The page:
Shoe tongue falls to left! DIY solution?
March 4, 2006 3:43 PM   Subscribe

The tongue of my left shoe keeps falling over to the left, causing discomfort, ankle bruising, and general grumpiness. What can I do?

The shoe is shown here:http://www.shoes.com/product.asp?p=5022765&variant_id=EC1003267&CMP=EMC-EAF

Any ideas?
posted by sirion to Clothing, Beauty, & Fashion (12 answers total)
 
Sounds like your shoe doesn't fit. Am I missing something?
posted by tiamat at 3:53 PM on March 4, 2006


Buy a pair of shoes without renegade tongues? See also: Duct tape.
posted by disillusioned at 3:54 PM on March 4, 2006


How's the tongue of a shoe cause bruising? I too am missing something.
posted by xmutex at 3:54 PM on March 4, 2006


Sew a little piece of cloth or leather to part of the tongue, and thread the laces through it. Most athletic shoes have this feature.
posted by muddgirl at 3:58 PM on March 4, 2006


To be more clear, sew it on so it forms a flat loop. Am I making sense?
posted by muddgirl at 3:58 PM on March 4, 2006


tiamat: Shoe is actually very comfy as long as the tongue stays put in the center. The right shoe, for example, has a tongue that stays put and is very nice.

xmutex: If you were to stick a half-inch chunk of leather in the wrong place, it would add quite a bit of pressure to, say, your ankle, every time you stepped.
posted by sirion at 4:11 PM on March 4, 2006


I've had old pair of convers that did this. The simple fix is to sew the tongue to the uppers about halfway up the tongue - but not so far up that it makes getting it on difficult. You only need to tack it down on the side it is sliding away from. Not sure why this happens, but it is annoying.
posted by qwip at 4:12 PM on March 4, 2006


Can't tell from the photo if these have them, but some shoes have slots sewn in them, through which you thread the laces. This prevents the slide-over, since the tongue is held in place by the dynamic tension between the two laces. It would be relatively easy to cut holes in the tongue to create these slots, if need be.
posted by frogan at 4:55 PM on March 4, 2006


For me, this happens for both feet with almost any shoe. I always assumed it was just because of the shape of my feet (so why it happens to only one of your feet, I have no clue). My DIY 100% certified punk rock no-sewing-required solution?

Just lace one loop of the laces halfway/two thirds of the way up the tongue under the tongue, rather then over it as you normally would. This will do a reasonable job of keeping the lace straight. Might bother you if you have beefy round laces, but if you use flat laces you probably won't notice.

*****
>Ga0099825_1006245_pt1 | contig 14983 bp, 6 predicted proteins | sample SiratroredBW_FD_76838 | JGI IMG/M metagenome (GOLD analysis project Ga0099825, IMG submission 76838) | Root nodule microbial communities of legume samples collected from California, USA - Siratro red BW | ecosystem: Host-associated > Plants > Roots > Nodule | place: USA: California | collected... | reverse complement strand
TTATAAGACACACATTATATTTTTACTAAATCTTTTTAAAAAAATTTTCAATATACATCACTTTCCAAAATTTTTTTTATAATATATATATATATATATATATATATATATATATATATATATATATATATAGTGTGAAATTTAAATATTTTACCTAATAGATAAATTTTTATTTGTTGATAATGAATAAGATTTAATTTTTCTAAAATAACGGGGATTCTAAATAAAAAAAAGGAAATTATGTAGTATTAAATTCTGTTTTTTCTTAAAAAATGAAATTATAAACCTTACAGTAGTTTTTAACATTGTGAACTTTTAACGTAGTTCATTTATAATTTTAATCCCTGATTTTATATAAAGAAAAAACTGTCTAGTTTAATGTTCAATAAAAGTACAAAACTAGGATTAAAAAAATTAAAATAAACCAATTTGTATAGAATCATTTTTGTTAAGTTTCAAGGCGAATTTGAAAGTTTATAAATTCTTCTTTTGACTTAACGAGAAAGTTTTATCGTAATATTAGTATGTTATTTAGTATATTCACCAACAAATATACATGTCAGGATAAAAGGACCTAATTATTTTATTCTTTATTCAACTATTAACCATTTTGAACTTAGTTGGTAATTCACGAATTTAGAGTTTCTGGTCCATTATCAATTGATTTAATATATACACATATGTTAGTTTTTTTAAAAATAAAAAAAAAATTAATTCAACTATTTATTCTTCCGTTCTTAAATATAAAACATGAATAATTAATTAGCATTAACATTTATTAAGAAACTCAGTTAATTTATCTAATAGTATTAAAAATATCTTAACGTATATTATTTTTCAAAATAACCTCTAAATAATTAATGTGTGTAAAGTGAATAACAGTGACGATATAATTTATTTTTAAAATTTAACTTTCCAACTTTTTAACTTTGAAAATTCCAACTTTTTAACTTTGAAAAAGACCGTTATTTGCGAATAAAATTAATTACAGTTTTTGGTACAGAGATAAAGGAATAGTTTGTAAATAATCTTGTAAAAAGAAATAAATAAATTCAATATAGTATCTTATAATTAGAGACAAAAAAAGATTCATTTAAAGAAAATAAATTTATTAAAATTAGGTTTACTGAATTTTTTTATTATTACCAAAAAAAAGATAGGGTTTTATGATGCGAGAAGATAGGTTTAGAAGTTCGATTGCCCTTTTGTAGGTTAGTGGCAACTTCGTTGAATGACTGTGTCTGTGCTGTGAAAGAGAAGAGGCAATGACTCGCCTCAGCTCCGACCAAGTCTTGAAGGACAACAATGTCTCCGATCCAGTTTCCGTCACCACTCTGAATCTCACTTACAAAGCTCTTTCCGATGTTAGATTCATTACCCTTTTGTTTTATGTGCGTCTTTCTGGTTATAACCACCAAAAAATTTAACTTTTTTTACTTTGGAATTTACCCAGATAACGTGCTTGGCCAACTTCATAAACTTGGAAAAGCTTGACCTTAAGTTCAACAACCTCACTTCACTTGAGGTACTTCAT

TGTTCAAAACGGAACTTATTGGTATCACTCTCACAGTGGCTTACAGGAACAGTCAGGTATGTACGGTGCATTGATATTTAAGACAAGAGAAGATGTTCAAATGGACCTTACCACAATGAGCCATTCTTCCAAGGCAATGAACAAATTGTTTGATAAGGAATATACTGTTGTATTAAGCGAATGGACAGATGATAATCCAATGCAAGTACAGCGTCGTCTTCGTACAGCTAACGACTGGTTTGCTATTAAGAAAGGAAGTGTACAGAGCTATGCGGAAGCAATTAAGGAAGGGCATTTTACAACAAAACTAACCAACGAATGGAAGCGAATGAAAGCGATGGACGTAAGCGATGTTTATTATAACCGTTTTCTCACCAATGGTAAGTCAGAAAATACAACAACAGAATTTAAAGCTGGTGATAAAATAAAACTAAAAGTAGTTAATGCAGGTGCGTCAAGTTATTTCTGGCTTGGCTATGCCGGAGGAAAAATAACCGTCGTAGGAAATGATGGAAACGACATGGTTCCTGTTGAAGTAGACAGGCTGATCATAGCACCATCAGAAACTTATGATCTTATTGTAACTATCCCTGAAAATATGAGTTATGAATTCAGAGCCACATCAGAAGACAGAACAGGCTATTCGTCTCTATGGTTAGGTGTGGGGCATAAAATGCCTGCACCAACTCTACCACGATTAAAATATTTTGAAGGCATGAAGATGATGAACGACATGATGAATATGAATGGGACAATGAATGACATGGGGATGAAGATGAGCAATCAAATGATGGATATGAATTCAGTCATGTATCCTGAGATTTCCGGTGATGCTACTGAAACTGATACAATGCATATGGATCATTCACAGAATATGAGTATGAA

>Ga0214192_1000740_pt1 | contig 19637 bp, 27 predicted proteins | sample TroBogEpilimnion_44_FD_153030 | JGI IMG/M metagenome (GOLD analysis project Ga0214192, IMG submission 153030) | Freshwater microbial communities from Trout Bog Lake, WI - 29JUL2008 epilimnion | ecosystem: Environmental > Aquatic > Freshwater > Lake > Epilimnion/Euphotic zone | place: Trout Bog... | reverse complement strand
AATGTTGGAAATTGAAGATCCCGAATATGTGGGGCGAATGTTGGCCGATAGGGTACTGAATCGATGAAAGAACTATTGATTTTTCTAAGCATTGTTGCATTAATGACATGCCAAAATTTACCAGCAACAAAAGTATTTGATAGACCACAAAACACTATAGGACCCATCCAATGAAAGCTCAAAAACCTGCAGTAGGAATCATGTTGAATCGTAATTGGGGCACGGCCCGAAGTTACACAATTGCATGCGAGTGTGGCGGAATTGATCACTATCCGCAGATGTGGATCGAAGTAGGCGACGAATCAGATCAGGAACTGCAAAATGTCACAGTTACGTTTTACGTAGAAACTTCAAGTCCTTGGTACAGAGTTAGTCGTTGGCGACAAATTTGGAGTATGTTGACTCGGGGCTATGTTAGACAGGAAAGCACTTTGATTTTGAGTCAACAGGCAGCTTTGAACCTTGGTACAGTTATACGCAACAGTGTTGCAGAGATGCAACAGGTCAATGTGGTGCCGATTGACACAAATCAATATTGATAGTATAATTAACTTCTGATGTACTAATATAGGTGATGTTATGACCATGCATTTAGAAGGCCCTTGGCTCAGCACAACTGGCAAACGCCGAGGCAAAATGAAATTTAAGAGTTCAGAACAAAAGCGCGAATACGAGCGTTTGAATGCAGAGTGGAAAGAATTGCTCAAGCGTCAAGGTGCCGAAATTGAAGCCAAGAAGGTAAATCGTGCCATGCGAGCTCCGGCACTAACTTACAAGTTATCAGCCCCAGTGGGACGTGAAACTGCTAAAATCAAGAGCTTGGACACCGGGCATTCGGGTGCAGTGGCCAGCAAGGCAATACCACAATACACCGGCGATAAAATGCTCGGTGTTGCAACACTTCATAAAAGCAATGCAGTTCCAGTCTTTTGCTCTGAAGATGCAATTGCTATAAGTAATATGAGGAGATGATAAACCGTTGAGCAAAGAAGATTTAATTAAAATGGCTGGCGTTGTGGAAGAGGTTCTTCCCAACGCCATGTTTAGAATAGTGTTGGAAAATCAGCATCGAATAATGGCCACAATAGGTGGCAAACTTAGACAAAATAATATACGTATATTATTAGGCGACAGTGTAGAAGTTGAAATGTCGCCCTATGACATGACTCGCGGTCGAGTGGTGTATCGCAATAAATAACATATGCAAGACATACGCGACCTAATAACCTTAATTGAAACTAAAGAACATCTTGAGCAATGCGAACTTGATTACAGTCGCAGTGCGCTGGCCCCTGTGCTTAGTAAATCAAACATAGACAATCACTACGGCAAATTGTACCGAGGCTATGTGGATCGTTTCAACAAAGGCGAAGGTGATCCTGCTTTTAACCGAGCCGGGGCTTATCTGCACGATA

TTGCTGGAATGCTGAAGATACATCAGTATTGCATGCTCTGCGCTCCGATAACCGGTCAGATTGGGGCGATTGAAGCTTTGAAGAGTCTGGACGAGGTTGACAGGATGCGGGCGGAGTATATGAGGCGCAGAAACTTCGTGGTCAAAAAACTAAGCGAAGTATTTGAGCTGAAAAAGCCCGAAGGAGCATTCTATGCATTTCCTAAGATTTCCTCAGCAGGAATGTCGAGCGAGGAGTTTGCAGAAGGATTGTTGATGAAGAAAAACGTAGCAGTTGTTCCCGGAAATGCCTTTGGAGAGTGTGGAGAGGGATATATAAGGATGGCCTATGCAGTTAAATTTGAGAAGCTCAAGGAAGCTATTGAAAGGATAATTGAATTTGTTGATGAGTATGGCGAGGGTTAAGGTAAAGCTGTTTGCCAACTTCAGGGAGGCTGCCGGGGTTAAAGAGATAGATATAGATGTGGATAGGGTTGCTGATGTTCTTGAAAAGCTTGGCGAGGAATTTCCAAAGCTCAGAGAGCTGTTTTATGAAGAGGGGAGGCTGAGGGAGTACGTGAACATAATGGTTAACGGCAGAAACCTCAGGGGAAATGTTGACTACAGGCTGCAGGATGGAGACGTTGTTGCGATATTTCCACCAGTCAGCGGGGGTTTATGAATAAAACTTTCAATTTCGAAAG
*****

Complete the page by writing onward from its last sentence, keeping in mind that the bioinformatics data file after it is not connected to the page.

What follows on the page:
posted by The Wig at 5:08 PM on March 4, 2006 [1 favorite]


Take a look at Nu-Balance athletic shoes. They have a 1" long, 1/4" wide strip of material sewn vertically about 60% of the way up the tongue. Only the top and bottom of the strip are sewn on, leaving a loop. You thread one lace (or two if you're anal) through the loop, which keeps the tongue from moving.

Any shoe repair shop, or friend with a heavy-duty sewing machine, could put this on for you.
posted by KRS at 5:15 PM on March 4, 2006


I tend to agree with tiamat -- it sounds like your shoe doesn't fit really well. (You do know that your feet are not necessarily the same size, right? Maybe you need a shoe ½-size smaller on the left.)

One thing you could try short of mutilating the tongue yourself as above is Ian's Shoelace Site. There are a variety of different ways to tie shoes there and one might fit your foot a little better. I'd play with more tightness down at the base of the tongue, if I were you.

Personally, I have a high instep and I always hated buying shoes until I found a catalog place (Wissota Trader, there are others) that offers all manner of specialized widths, half-sizes, and extended sizes. I now wear an 11½ EEE to compensate for my high instep, and it has made a world of difference.

Other ways to compensate might be gel or foam (cheaper) insoles to hold your feet up against the tongue better without too much pressure, or spacers you can put around your heel to force your foot forward. I've never seen a side spacer, though -- maybe you have really narrow feet, in which case the special sizes are even more recommended.
posted by dhartung at 11:43 PM on March 4, 2006


This one sounds like it might work.
posted by muddgirl at 1:37 PM on March 5, 2006


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